I had gotten a couple of error messages informing me that the LiveJournal cross-posting wasn’t working the last couple of days, but hadn’t had time to look into it. Now I suddenly know why some people were making cryptic comments about not agreeing to new terms of service. This isn’t quite how I expected that service to start killing off the non-Russian content when I predicted that was the next logical move after they removed all of the mirrored servers outside of Russia and disabled secure socket login. The new Terms of Service include a lot of weird and concerning stuff but the real deal- breaker is this:

[The user must] Mark Content estimated by Russian legislation as inappropriate for children (0-18) as “adult material” by using Service functions.

And because of their various anti-gay laws, that means any mention of, oh, say that fact that I’m gay must be marked as inappropriate for children. And that’s B.S. It’s B.S. when YouTube is doing it, it’s B.S. anywhere. There are also clauses that say the journal will be deleted if you don’t sign in for several months, and it seems to say if your journal doesn’t generate a minimum number of hits in a period of time it will also be deleted and so on. There’s some analysis of the situation here and here and here.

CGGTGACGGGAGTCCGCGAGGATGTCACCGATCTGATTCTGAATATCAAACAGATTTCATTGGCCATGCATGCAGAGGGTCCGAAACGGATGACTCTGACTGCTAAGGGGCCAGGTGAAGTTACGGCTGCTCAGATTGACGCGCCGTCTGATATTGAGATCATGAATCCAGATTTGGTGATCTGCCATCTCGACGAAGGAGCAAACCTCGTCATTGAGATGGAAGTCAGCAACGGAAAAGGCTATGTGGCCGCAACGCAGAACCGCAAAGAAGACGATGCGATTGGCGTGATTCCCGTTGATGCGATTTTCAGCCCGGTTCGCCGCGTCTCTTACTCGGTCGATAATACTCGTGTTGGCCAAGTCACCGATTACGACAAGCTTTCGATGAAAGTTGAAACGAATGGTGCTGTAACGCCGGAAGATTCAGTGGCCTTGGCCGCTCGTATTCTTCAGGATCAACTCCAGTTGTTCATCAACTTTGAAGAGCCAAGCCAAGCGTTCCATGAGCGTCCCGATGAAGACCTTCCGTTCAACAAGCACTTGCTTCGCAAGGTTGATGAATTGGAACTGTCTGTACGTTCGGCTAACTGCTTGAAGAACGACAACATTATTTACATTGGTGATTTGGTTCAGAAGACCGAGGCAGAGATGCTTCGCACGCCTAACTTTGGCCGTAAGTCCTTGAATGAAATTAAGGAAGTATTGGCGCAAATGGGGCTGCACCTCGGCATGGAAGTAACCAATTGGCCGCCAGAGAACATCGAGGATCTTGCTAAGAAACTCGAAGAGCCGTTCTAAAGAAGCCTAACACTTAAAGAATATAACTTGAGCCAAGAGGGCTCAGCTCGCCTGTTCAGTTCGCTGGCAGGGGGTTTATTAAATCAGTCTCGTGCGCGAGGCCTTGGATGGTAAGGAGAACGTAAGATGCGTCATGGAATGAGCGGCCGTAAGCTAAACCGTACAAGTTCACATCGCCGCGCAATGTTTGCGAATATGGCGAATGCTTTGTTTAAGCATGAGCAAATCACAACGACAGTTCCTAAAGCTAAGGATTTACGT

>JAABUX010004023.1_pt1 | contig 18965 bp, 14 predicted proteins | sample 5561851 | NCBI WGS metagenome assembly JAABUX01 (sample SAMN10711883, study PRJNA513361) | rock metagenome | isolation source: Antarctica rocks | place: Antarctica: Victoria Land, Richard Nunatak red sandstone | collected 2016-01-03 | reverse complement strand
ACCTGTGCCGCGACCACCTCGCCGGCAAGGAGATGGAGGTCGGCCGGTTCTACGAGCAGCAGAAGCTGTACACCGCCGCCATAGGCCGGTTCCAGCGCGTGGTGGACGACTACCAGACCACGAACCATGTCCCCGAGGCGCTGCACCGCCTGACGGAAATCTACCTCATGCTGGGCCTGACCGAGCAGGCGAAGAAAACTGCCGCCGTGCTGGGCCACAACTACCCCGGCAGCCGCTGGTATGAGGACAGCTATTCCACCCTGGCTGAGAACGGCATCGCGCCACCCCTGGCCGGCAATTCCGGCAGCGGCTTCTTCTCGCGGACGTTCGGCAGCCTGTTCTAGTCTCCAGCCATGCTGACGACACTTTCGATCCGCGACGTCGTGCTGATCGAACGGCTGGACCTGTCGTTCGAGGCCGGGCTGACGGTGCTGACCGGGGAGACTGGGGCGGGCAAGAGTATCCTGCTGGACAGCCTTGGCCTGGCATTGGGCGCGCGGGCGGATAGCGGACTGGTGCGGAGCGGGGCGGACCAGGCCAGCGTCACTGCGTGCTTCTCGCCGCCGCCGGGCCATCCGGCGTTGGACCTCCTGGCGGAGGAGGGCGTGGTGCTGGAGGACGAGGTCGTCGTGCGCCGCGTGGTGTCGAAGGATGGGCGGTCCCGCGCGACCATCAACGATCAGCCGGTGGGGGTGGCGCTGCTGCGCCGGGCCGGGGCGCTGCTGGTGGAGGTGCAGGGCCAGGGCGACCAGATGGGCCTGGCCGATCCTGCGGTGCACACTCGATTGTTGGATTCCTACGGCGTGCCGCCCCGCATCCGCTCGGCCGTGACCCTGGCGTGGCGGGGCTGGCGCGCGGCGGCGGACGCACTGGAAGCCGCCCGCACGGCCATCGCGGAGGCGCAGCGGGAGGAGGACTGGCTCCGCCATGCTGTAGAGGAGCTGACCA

The real kicker is that the English translation of the Terms of Service, which you have to click “Agree” to in order to sign in right now, says that only the Russian version is valid. Well, I can’t read Russian, so I have no clue what I’m really agreeing to if I can’t rely on the English translation they’re offering, right? A user who can read Russian has kindly posted a translation of the applicable laws here, if you’re curious.

I’m still weighing whether to log in, clicking “Agree” then delete all the entries except one that says the journal is closed? I mean, I’d be abiding by the terms as quickly as I could if I did that, right?

I migrated my journal to Dreamwidth a long time ago and downloaded back-ups. I do most of my blogging on my FontFolly.Net blog with cross-posting elsewhere. I didn’t delete the LiveJournal earlier because I still have some hold-outs on the friends’ list there who as far as I can tell have not moved to Dreamwidth or followed any other blogs.